Historic Photos: NASA's 1st & Last Space Shuttle Crews Meet

The First and Last Space Shuttle Crews

NASA / Houston Chronicle, Smiley N. Pool

The current and former astronauts who formed the crews of STS-1, the first space shuttle mission, and STS-135, the final shuttle mission, pose for a group photo at the Johnson Space Center in Houston on Nov. 2, 2011. They are, from left, STS-1 commander John Young and pilot Robert Crippen with STS-135 commander Chris Ferguson, pilot Doug Hurley, and mission specialists Sandy Magnus and Rex Walheim.

The First and Last Space Shuttle Crews

NASA/Houston Chronicle, Smiley N. Pool

The current and former astronauts who formed the crews of STS-1, the first space shuttle mission, and STS-135, the final shuttle mission, pose for a group photo in a training facility at the Johnson Space Center in Houston on Nov. 2, 2011. They are, from left, Doug Hurley, STS-135 pilot, Robert Crippen, STS-1 pilot, John Young, STS-1 commander, with STS-135 commander Chris Ferguson, and mission specialists Sandy Magnus and Rex Walheim.

The First and Last Space Shuttle Crews

NASA/Houston Chronicle, Smiley N. Pool

The current and former astronauts who formed the crews of STS-1, the first space shuttle mission, and STS-135, the final shuttle mission, pose for a group photo at the Johnson Space Center in Houston on Nov. 2, 2011. They are, from left, Doug Hurley, STS-135 pilot, Robert Crippen, STS-1 pilot, John Young, STS-1 commander, with STS-135 commander Chris Ferguson, and mission specialists Sandy Magnus and Rex Walheim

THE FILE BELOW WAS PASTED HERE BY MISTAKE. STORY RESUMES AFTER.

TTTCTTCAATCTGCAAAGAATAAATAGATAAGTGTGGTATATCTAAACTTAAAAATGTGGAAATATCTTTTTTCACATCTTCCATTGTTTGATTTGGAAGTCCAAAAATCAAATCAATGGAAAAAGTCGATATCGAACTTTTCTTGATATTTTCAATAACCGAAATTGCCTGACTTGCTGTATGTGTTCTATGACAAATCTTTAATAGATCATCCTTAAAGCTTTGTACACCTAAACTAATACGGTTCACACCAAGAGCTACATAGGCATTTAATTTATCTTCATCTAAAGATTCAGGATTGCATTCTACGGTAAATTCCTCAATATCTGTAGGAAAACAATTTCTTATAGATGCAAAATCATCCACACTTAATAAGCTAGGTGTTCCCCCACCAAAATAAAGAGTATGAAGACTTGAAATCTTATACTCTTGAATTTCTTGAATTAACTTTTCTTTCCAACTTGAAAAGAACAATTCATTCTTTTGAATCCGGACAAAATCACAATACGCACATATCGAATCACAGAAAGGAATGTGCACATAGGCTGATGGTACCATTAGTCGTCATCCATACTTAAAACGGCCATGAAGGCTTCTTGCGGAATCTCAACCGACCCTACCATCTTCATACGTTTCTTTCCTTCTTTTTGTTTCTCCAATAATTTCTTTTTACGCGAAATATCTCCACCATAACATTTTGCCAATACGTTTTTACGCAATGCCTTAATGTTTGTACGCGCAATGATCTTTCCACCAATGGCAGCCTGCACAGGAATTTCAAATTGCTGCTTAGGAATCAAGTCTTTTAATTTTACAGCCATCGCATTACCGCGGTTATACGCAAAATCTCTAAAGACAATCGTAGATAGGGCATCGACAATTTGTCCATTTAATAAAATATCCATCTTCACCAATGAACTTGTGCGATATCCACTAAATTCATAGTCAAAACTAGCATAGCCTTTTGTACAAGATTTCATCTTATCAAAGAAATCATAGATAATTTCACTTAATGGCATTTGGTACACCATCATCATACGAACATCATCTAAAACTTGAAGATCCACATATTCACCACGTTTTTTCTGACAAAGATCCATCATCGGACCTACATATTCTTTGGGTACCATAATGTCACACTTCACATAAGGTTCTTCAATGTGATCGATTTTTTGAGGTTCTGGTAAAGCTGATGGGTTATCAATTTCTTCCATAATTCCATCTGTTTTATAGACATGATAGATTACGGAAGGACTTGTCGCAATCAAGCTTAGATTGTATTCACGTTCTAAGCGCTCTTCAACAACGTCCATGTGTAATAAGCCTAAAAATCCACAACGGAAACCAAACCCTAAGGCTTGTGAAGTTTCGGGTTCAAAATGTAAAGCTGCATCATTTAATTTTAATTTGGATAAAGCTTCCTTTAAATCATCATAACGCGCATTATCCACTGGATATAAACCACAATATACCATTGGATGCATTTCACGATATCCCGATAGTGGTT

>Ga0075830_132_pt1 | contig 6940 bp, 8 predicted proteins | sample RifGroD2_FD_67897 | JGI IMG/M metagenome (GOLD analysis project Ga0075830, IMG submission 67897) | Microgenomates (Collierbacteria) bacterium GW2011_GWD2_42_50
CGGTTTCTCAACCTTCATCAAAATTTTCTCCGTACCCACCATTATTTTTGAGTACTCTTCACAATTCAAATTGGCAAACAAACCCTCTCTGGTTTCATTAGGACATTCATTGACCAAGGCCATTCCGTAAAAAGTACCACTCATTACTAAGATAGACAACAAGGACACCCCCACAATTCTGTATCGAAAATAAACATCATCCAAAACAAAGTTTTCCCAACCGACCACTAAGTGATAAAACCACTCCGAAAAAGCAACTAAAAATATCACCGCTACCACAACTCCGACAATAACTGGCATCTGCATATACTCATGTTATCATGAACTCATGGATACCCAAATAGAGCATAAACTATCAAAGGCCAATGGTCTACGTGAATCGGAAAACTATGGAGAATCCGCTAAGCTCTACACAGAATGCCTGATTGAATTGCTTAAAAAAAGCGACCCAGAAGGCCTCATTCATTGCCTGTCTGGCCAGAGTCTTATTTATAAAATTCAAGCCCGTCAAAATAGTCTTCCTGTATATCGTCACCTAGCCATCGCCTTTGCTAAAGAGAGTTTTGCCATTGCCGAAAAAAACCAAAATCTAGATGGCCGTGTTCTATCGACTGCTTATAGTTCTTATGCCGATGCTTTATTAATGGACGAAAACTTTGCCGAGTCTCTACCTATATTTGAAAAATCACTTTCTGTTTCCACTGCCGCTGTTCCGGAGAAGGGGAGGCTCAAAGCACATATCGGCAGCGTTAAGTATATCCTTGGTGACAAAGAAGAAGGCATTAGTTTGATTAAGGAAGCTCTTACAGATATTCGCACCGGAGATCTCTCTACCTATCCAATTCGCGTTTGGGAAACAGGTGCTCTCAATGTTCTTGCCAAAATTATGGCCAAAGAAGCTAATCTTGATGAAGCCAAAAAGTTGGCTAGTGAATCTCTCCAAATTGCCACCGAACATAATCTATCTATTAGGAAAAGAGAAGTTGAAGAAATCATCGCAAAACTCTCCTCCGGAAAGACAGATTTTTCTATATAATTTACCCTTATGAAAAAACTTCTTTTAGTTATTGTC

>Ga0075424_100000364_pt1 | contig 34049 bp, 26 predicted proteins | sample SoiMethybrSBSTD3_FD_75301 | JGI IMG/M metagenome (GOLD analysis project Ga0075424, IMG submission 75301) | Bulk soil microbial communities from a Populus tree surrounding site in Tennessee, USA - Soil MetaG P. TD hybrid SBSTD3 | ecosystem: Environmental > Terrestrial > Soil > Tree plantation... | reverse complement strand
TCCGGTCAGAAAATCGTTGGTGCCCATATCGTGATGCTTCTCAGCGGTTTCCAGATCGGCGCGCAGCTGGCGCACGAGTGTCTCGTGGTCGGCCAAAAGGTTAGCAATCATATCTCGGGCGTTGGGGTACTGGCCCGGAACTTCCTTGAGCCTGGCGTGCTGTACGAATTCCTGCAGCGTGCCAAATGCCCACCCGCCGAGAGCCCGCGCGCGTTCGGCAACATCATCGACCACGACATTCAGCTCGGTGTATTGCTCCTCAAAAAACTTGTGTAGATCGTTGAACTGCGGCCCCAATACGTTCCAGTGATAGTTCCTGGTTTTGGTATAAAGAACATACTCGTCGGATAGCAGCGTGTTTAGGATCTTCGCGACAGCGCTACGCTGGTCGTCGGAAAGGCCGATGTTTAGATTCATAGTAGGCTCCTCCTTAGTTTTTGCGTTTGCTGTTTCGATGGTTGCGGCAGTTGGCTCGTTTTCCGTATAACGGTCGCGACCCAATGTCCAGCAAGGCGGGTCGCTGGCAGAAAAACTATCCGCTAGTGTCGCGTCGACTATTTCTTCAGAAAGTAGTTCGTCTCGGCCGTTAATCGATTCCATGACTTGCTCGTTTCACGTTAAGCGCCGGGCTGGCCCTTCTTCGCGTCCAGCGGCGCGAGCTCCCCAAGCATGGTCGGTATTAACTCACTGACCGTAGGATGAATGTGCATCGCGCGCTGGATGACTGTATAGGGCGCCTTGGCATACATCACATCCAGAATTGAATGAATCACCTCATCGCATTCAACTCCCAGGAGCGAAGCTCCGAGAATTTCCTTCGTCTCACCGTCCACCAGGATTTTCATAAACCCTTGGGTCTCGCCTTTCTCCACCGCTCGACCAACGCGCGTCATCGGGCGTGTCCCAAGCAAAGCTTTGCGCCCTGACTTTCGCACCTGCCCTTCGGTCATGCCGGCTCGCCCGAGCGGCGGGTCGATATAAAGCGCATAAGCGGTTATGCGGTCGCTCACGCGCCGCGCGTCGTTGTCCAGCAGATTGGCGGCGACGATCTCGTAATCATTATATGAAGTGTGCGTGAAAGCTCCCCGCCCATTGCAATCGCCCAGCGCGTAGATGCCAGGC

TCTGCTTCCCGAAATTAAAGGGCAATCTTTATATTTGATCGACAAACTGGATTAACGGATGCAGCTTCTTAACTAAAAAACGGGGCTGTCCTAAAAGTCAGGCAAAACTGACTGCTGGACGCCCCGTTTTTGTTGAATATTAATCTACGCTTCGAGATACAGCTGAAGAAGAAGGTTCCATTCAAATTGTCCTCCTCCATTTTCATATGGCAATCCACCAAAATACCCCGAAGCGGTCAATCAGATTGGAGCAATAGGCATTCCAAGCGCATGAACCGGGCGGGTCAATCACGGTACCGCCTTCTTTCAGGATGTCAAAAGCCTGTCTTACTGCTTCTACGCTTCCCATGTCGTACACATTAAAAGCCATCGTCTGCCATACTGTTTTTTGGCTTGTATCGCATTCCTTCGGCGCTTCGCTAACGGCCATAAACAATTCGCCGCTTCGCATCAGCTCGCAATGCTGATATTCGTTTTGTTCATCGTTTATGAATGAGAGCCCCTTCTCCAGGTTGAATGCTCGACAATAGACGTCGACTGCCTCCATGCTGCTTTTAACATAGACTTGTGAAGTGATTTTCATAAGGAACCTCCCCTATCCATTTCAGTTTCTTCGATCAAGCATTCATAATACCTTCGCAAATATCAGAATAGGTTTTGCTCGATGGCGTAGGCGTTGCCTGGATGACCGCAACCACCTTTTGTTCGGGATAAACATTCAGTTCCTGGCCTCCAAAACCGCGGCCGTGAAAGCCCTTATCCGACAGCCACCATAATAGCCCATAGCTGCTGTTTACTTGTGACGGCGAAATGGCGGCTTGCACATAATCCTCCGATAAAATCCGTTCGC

The First and Last Space Shuttle Crews

NASA/Houston Chronicle, Smiley N. Pool

The current and former astronauts who formed the crews of STS-1, the first space shuttle mission, and STS-135, the final shuttle mission, pose for a group photo at the Johnson Space Center in Houston on Nov. 2, 2011. They are, from left, Doug Hurley, STS-135 pilot, Robert Crippen, STS-1 pilot, John Young, STS-1 commander, with STS-135 commander Chris Ferguson, and mission specialists Sandy Magnus and Rex Walheim.

The First and Last Space Shuttle Crews

NASA/Houston Chronicle, Smiley N. Pool

The current and former astronauts who formed the crews of STS-1, the first space shuttle mission, and STS-135, the final shuttle mission, pose for a group photo at the Johnson Space Center in Houston on Nov. 2, 2011. They are, from left, John Young, STS-1 commander, Robert Crippen, STS-1 pilot, with the STS-135 crew of commander Chris Ferguson, pilot Doug Hurley and mission specialists Sandy Magnus and Rex Walheim.

STS-1 Patch

NASA

STS-1 patch.

Young and Crippen: History's 1st Shuttle Flyers

NASA

These two astronauts were the prime crewmen for the first flight in the Space Transportation System (STS-1) program. Astronauts John W. Young, left, commander, and Robert L. Crippen, pilot, will man the space shuttle orbiter 102 Columbia for the first orbital flight test.

The First Space Shuttle

NASA

The space shuttle Columbia, NASA's first orbiter, is showered with lights in this nocturnal scene at Launch Pad 39A at the Kennedy Space Center in Cape Canaveral, Fla., during preparations for the first flight (STS-1) of NASA's new reusable spacecraft system. This photo was taken in March 1981 ahead of Columbia's April 12, 1981 launch.

The First Space Shuttle Launch

NASA

The first space shuttle mission, STS-1, launched on April 12, 1981, with astronauts John Young and Robert Crippen onboard space shuttle Columbia.

Columbia's Space Pilot

NASA

Astronaut Robert L. Crippen, pilot for STS-1 takes advantage of zero-gravity to do some rare acrobatics on the middeck of the space shuttle Columbia in Earth orbit during the two-day mission between April 12 and April 14 in 1981.

Columbia's First Skipper

NASA

Astronaut John W. Young, mans the commander's station in the Columbia during the 36-orbit STS-1 flight. A loose leaf notebook with flight activities data floats in the weightless environment. Young is wearing a three piece constant wear flight suit. This 35mm photo was taken by astronaut Robert L. Crippen between April 12 and April 14, 1981.

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